There has been an amount of toing and froing across the chamber during the course of this debate. In fact, we have been accused of taking too long to make these changes and that they are long overdue. I had to sit through a number of speeches that told us that the member for Higgins, Mr Costello, was a man of great vision. Such was his vision that we are now dealing with matters that those opposite believe are well overdue and have taken too long. Importantly, I say this: I commend the member for Warringah on his contribution with regard to the increase of the age at which pensions will be paid for some years into the future. I thought that he was quite well informed with regard to that.

Part of what we have done is split the payments that individual people will get into two. In my own mind I call them part A and part B—joined together you get ‘araldite’, which is hopefully stronger income support for people of pension age. The base rate fortnightly pension is to be increased and a pension supplement is the gathering of a number of payments that people get. This will make it not only simpler for Centrelink to administer on our behalf but simpler for people to understand what they are going to receive. It will be indexed twice yearly. The pensioner and beneficiary living cost index is a magnificent new measure. I am sure that, once it is put in place, a great deal of benefit will flow through in indexation measures to pensioners as a consequence.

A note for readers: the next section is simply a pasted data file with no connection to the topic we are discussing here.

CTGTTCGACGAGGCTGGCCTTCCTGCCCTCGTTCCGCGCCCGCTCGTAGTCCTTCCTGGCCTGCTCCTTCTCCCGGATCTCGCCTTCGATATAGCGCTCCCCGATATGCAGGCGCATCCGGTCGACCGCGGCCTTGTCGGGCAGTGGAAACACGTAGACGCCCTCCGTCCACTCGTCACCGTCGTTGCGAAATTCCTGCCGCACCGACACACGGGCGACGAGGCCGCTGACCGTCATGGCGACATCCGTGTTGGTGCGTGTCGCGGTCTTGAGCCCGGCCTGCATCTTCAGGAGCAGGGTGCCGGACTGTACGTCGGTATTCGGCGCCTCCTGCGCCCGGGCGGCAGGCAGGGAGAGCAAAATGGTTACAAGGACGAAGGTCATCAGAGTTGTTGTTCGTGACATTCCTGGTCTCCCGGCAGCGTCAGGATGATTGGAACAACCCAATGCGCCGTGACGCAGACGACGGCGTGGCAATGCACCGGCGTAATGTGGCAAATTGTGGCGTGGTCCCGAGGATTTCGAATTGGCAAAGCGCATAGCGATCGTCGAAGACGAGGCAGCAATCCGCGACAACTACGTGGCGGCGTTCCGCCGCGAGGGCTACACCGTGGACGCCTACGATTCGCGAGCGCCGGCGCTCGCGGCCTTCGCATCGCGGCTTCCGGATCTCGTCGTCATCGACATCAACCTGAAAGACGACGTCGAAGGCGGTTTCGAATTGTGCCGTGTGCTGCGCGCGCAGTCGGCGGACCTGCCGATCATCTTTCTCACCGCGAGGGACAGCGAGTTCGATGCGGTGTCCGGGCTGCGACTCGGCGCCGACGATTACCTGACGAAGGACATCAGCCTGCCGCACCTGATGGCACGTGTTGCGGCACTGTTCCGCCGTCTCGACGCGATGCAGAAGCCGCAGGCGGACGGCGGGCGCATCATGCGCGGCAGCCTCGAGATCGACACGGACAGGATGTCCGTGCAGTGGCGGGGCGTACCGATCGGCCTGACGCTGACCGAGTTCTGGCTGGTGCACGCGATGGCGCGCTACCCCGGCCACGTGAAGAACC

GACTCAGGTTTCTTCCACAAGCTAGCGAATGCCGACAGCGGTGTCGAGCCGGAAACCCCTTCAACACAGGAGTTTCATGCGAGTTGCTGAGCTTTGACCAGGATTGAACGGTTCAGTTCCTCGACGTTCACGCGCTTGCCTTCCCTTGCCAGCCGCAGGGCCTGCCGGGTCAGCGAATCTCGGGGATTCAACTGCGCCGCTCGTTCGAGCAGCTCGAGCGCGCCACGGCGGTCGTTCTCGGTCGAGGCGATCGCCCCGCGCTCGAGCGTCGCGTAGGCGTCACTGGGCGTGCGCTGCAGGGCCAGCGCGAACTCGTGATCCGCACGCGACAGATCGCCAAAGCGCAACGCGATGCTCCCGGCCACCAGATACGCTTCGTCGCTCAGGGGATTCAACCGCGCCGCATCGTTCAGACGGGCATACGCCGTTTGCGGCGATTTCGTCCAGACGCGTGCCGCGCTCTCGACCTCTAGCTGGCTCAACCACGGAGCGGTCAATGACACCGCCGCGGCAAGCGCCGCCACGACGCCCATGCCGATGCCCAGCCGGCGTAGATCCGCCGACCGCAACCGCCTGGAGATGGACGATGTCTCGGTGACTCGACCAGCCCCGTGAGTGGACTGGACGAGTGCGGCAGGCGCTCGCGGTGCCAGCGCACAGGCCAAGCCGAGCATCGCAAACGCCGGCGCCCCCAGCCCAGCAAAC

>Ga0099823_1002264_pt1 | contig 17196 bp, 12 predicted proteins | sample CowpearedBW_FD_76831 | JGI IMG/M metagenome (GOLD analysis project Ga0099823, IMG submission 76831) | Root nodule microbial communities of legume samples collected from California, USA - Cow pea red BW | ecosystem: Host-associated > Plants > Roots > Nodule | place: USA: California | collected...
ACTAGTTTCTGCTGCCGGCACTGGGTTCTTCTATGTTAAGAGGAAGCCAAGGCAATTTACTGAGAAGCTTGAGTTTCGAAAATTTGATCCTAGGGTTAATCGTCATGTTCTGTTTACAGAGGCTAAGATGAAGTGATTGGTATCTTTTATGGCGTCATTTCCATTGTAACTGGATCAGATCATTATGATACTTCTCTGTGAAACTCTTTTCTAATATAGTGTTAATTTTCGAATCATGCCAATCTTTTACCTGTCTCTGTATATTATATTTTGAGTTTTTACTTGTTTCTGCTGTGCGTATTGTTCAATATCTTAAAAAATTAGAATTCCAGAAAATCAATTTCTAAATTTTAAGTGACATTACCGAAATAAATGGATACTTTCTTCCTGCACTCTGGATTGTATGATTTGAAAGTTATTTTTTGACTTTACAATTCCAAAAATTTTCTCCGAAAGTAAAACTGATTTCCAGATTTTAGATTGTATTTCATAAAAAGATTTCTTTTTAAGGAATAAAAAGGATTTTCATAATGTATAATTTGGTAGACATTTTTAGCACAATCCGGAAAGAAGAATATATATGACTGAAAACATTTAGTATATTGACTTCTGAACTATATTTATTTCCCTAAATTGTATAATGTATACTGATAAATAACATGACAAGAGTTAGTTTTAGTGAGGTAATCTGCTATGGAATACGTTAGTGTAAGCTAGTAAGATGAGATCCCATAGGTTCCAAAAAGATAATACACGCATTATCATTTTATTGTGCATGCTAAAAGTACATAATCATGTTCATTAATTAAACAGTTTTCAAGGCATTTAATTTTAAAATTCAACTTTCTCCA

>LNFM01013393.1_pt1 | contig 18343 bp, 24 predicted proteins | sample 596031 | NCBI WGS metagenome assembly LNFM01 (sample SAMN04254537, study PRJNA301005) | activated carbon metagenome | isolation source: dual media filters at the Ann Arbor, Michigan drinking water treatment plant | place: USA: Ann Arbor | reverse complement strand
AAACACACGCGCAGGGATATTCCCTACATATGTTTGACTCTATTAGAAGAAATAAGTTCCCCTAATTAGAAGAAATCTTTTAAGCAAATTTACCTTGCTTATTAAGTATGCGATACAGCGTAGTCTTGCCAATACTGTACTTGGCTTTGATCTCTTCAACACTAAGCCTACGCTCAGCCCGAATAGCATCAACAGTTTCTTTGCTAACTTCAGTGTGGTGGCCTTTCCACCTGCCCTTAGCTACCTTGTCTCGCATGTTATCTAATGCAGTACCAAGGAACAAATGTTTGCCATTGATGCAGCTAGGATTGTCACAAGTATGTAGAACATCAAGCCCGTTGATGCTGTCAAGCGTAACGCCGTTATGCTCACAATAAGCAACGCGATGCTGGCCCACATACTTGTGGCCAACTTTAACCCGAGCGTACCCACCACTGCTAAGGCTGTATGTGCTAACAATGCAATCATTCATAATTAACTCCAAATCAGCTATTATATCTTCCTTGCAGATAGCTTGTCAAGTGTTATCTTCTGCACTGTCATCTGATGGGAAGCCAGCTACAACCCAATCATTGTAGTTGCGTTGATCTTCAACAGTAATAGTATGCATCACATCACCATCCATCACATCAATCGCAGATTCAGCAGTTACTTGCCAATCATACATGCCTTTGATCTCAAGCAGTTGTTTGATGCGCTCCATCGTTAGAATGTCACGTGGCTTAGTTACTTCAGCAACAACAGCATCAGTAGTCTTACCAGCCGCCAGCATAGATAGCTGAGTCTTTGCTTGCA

The pension rates have, importantly, established two things. The first is that the single age pension is being set at two-thirds of the pension rate for couples. I know this because all of them are represented in my community. I know that all of the organisations that represent senior Australians and pensioners have been calling for it for some time. The second matter is the increase of the benchmarking against male total average weekly earnings to 27.7 per cent.

I would like to talk very briefly about how I believe that the new work bonus system will be of great benefit to those people who take on pensions from 20 September and also to indicate that there has been, through the transitional arrangement provisions, a great deal of concern about the fact that they might have been better off under the old system and were being forced onto a new system. The transitional arrangements have reduced that concern as expressed by people in my electorate.

I think that it is important that I say at this time that, try as we may as a government and as members of parliament to get out correct information about what is happening here, we are sometimes prevented from doing so by the media. I would like to give a gong to an ABC journalist in Brisbane who used her time on the airwaves to tell all the pensioners in my electorate that we were removing the utilities allowance from them forthwith, which of course meant that my office had to do a great deal of work in relation to that.

Mindful of the time and the need that we have to move this bill through this chamber so that it can go to the other place, I will restrict my comments to those above, other than to mention what I thought was probably one of the most telling comments about what is being done here by our government. It is from Ian Yates of the Council on the Ageing. He said:

… years of unfair treatment for single age pensioners had been recognised and large steps taken to rectify it.

…            …            …

The new pension system is simpler, which is most welcome …

I am more than happy to commend this new system to the House.